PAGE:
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Shakespeare on Film (2nd Edition)

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Red Globe Press

Pages: 340
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Paperback - 9781137286840

25 September 2015

$28.99

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Hardcover - 9781137286857

25 September 2015

$100.99

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Ebook - 9781137531728

24 March 2016

$28.99

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An approachable guide to Shakespeare on film, this book establishes the differences between stage and screen. It covers the history of Shakespeare on the screen since 1899, and discusses various modes and conventions of...

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An approachable guide to Shakespeare on film, this book establishes the differences between stage and screen. It covers the history of Shakespeare on the screen since 1899, and discusses various modes and conventions of adaptations. Thoroughly updated to include the most recent films, for instance Joss Whedon's 2013 Much Ado About Nothing, it also explores the latest technology, such as DVD and Blu-ray, as well as live stage-to-screen productions. It also includes an exclusive interview with filmmaker John Wyver, discussing his own adaptations for the small screen.

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Hot topic: most students studying Shakespeare have to consider screen adaptations
Contains helpful critical essays, a Glossary and Further Reading section to aid study and equip students with the critical vocabulary to analyse Shakespeare on screen
New edition is thoroughly revised and updated, including discussions of most recent adaptations, updated Part V focusing on technological mediums and an interview with John Wyver (filmmaker)

List of Illustrations
Acknowledgements
Abbreviations/Acronyms
Preface to the Second Edition
Introduction
PART I: SHAKESPEARE AND THE LANGUAGE OF FILM
Filming and Staging Shakespeare: Some Contrasts
The Audience: Individual and Collective Experience
Imagery: Verbal and Visual
Bringing It All Together
PART II THE HISTORY OF SHAKESPEARE ON FILM 1899-2014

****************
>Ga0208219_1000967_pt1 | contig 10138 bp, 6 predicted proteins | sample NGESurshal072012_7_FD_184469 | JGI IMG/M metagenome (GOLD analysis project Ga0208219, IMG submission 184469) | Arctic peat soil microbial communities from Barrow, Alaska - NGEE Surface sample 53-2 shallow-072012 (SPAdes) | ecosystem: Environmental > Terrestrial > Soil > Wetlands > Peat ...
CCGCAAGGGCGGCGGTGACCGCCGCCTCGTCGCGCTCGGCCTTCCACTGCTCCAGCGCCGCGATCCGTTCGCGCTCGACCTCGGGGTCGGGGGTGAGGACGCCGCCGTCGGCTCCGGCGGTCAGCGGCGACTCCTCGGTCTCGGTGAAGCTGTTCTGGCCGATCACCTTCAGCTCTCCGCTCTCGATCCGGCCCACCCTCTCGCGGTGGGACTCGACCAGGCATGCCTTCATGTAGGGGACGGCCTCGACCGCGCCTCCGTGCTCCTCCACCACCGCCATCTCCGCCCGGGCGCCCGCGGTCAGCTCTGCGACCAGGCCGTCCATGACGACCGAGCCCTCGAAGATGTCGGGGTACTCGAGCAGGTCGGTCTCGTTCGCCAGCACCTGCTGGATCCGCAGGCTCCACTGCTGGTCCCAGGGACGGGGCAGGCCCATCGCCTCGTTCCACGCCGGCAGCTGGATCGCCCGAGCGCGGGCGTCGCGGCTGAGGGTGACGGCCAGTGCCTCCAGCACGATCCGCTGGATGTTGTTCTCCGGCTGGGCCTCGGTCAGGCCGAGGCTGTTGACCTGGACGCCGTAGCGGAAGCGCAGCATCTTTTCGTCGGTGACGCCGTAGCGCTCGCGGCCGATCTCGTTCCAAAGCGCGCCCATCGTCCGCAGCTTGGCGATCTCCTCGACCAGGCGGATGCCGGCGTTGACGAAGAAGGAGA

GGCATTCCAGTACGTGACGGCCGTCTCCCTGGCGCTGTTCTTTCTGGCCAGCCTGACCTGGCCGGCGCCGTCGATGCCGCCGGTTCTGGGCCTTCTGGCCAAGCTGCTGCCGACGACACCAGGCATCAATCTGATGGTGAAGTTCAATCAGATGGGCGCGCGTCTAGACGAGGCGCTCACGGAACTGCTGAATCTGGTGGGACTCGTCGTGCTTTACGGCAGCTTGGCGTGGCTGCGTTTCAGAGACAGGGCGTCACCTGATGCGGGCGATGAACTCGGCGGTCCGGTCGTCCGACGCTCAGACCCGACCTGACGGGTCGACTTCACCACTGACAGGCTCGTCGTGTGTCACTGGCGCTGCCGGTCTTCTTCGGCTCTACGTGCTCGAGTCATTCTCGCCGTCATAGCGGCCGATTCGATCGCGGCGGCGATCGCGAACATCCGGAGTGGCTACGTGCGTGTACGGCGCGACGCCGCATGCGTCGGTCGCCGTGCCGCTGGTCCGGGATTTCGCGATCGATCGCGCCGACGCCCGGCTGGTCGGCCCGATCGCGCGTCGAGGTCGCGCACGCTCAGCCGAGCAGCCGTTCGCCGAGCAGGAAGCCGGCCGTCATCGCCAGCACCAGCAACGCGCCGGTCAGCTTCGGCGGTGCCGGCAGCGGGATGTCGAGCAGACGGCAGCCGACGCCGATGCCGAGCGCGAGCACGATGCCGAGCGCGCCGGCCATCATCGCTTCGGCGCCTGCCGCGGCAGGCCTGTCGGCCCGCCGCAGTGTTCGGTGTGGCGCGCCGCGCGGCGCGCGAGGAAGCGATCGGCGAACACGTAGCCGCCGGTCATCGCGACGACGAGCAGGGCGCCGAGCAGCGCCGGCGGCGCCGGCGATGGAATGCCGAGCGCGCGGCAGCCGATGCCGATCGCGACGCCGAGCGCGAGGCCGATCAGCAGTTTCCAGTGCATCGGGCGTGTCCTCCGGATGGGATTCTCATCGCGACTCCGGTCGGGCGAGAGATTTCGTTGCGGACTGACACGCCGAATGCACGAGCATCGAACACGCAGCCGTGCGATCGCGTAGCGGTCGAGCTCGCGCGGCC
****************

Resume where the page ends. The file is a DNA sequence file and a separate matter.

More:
Silent Shakespeare
The Thirties: Hollywood Shakespeare
The Forties: Olivier and Welles
The Fifties: Post-war Diversity
The Sixties and Seventies: Cultural Revolution, Filmic Innovation
The Nineties: Branagh's Renaissance and the Shakespeare on Film Revival
Shakespeare on Film in the 21st Century
PART III COMMUNICATING SHAKESPEARE ON FILM: MODES, STYLES, GENRES
The Theatrical Mode
The Realistic Mode
The Filmic Mode
The Periodizing Mode
Film Genre: Conventions and Codes
Genre Conventions and the Shakespeare Film Adaptation
A Cross-cultural Shakespeare Adaptation: Kurosawa's Kumonosu-Jo
PART IV: CRITICAL ESSAYS
COMEDIES
Introductory Note
Kenneth Branagh's Much Ado About Nothing (UK, 1993)
Adrian Noble's A Midsummer Night's Dream (UK, 1996)
Michael Hoffman's A Midsummer Night's Dream (USA, 1999)
HISTORIES
Introductory Note
Laurence Olivier's Henry V (UK, 1994)
Kenneth Branagh's Henry V (UK, 1989)
Laurence Olivier's Richard III (UK, 1955)
Richard Loncraine's Richard III (UK, 1995)
TRAGEDIES
Introductory
Franco Zeffirelli's Romeo and Juliet (UK/Italy, 1968)
Baz Luhrmann's William Shakespeare's Romeo + Juliet (USA, 1996)
Laurence Olivier's Hamlet (UK, 1948)
Kenneth Branagh's Hamlet (UK, 1996)
Michael Almereyda's Hamlet (USA, 2000)
Orson Welles's Macbeth (USA, 1948)
Roman Polanski's Macbeth (UK, 1971)
PART V SHAKESPEARE ON THE SMALL SCREEN
Film, TV and Small Screen Shakespeare
The BBC-TV Series: Shooting the Complete Canon
The Stage-Screen Hybrid: Shakespeare on TV/DVD/Blu-ray
Appendix: Filming Shakespeare for the Small Screen An Interview with John Wyver, Illuminations filmmaker and producer
References
Suggested Further Reading
Select Filmography
Some Useful Websites
Glossary of Terms
Index.

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Maurice Hindle is an independent writer and scholar. He is currently Visiting Fellow in the Department of English at The Open University, and a Trustee of the Rose Playhouse, London's first Tudor Theatre on Bankside. He also managed to completion in 2013 the AHRC-funded project he devised for De Montfort University, Shakespearean London Theatres (ShaLT), a collaboration with the V&A Museum, London. Among other publications, he has edited the Penguin Classics Editions of Dracula, Frankenstein and Caleb Williams.

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Maurice Hindle is an independent writer and scholar. He is currently Visiting Fellow in the Department of English at The Open University, and a Trustee of the Rose Playhouse, London's first Tudor Theatre on Bankside. He also managed to completion in 2013 the AHRC-funded project he devised for De Montfort University, Shakespearean London Theatres (ShaLT), a collaboration with the V&A Museum, London. Among other publications, he has edited the Penguin Classics Editions of Dracula, Frankenstein and Caleb Williams.

Show Less

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